19 May 2017, 10:51 AM
  • One of the most recognisable faces in fine food talks about the past, present and future of food
The Interview: Nigel Barden

The variety of produce available to us at the moment is hugely exciting, but what’s even more amazing is what people are doing with it. I like the fact that we’re prepared to taste pretty much anything. The artisan sector is particularly brilliant – to actually meet farmers and producers at markets and shows is wonderful, and the growth of this side of the sector means that people’s awareness and education is so much better than it ever was. If you go to some of these markets, particularly in the big cities, the varieties of the cuisines is amazing – in particular, I find the street food on offer really exciting. It demonstrates the joy of immigration – it means we have a real diversity of food styles at our fingertips. Also, as a Commonwealth country with a responsibility to other nations, we have a very eclectic base of people living here. Take Yorkshire for example. You can have access to only Yorkshire produce and still have a huge range of foods to enjoy – incredible spice products from Bradford or Halifax to the most amazing rhubarb, for example. I judge at the Taste of Yorkshire awards, and it’s just fantastic to see what’s coming out of my home county. This growth is visible across the UK, and across a number of sectors. I’m involved with the Society of Independent Brewers (SICA), which passionately champions great quality beer. We were down to around 70 brewers in the 1970s and are now up to two and a half thousand, which has been fabulous to see, and this has largely been down to increased consumer appreciation and the work of SICA and other proud advocates of great beer.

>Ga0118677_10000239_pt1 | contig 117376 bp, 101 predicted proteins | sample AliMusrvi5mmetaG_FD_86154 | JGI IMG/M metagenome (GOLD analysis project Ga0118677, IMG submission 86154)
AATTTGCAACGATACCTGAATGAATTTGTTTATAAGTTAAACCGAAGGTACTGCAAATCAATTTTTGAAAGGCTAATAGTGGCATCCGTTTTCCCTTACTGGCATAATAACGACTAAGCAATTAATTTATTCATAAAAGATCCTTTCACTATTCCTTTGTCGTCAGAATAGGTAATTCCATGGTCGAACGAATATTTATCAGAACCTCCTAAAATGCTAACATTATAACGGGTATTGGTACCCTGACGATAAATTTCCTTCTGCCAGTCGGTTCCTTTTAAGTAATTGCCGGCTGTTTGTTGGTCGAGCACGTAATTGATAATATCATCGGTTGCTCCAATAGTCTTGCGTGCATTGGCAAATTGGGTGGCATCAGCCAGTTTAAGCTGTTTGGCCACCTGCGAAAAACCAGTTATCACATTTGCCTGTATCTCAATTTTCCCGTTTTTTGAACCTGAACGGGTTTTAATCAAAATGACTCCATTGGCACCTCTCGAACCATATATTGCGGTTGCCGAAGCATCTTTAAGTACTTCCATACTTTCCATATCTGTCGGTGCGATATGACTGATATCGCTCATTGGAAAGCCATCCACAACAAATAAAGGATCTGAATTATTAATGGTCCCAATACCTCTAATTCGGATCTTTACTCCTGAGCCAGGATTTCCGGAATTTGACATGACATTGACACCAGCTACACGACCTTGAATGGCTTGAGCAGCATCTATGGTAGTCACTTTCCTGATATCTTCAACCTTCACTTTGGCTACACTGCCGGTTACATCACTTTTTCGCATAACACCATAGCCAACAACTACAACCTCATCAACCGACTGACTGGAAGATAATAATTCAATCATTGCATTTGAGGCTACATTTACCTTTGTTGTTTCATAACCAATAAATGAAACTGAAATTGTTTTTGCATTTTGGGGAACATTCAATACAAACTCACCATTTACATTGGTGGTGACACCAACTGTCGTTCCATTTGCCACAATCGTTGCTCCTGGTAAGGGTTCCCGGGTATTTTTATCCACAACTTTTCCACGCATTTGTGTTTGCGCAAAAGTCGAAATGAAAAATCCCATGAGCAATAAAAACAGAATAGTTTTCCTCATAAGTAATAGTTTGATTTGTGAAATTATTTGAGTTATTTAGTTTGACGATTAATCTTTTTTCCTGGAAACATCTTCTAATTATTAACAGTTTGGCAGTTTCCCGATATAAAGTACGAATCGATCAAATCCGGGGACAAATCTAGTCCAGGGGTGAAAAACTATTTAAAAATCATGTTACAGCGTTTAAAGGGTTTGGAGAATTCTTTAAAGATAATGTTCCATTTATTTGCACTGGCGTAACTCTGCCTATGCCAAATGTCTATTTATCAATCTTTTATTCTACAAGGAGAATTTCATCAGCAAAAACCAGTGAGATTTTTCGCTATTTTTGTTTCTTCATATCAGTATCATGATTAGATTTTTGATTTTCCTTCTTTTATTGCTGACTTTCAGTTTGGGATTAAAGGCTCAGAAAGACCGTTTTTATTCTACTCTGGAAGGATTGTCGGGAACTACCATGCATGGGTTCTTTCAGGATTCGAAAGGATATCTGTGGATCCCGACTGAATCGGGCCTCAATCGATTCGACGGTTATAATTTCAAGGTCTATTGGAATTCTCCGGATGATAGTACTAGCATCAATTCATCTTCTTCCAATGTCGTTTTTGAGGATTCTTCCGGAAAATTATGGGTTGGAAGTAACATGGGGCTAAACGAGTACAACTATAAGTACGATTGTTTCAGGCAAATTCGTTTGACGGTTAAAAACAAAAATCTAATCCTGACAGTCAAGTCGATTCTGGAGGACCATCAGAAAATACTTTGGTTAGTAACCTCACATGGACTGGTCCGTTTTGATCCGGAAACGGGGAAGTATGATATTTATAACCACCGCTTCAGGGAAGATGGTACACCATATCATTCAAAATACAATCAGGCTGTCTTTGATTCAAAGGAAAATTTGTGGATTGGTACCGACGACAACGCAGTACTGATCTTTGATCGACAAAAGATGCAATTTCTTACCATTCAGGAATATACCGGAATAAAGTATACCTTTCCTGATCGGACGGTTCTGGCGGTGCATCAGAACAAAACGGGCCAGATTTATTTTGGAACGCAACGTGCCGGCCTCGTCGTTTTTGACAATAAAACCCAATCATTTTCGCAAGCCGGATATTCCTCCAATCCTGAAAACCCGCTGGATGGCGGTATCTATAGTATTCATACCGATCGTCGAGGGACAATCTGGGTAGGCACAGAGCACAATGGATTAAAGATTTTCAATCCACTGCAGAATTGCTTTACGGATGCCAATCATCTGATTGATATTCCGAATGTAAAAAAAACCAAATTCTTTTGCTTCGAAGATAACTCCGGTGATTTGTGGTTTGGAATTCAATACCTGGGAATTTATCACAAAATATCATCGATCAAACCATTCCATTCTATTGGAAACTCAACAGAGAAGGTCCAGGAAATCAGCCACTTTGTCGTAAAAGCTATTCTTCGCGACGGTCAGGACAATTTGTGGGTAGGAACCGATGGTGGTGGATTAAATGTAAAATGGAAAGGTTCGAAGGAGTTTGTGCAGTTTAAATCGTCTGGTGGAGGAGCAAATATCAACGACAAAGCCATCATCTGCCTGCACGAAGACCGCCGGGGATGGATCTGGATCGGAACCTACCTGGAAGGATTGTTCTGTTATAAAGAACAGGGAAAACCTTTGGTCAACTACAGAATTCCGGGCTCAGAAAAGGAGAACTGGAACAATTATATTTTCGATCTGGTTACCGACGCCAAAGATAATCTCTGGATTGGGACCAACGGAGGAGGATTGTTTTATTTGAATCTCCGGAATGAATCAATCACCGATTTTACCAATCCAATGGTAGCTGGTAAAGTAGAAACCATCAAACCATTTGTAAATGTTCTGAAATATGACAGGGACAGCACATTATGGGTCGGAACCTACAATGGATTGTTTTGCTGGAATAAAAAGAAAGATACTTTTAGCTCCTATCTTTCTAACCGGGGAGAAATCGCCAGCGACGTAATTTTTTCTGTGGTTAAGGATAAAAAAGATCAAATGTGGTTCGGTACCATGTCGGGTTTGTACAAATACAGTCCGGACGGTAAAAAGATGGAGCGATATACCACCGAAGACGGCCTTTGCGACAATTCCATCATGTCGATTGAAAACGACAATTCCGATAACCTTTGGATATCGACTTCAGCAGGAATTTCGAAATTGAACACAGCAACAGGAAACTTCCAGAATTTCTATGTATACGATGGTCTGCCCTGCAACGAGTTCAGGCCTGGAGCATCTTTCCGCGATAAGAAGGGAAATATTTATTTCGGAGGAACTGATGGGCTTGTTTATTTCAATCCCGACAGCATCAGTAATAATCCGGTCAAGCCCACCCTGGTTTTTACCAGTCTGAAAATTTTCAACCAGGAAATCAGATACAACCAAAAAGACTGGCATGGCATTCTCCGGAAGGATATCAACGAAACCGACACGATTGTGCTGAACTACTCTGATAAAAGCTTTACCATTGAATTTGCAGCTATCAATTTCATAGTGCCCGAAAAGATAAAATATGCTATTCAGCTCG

There’s a lot of education there to help consumers. In a number of ways this educations begins with children; a lot of Governments have promised better food education in the curriculum throughout the years, but I don’t see much of that happening.There’s a lot of work to be done. Throughout my time working with the British Cookery School Awards I’ve found that some of the most inspiring enterprises are based in areas where life is quite tough; they’d go into youth centres to teach children about food, and often end up teching parents as well. One in particular, Alpha Bake Cookery, is run by a hugely inspirational woman who can’t afford to set up a cookery school but sets up mobile cookers in community centres and puts on cookery demonstrations – it shows people that they don’t need to resort to convenience or takeaway food, and in fact her audience are often the people who can afford it the least. They rack up a lot of expenses by eating ‘convenience’ foods, but nutritionally are no better off.

Some of this consumer connection with food has to be driven by individuals in the private sector, trying to hook up with schools, knowing that the reality is that budgets are making it hard for caterers to be able to manage education in schools. If people in our industry have a connection with and greater understanding of food, it makes sense for them to share that with people who aren’t in that position. Consumers need to be taught that, contrary to popular belief, it’s often cheaper to buy produce from farm shops and markets rather than supermarkets – not least because they’re then not paying for expensive packaging and lighting bills. It’s important to think ahead, but also not to overcomplicate things. I maintain that one of the best fast foods is a great bit of ripe cheese and an apple. Full of goodness, potentially produced locally, and cheaper than frozen fish fingers.

Read the full interview in the latest issue of Speciality Food, free to download here.

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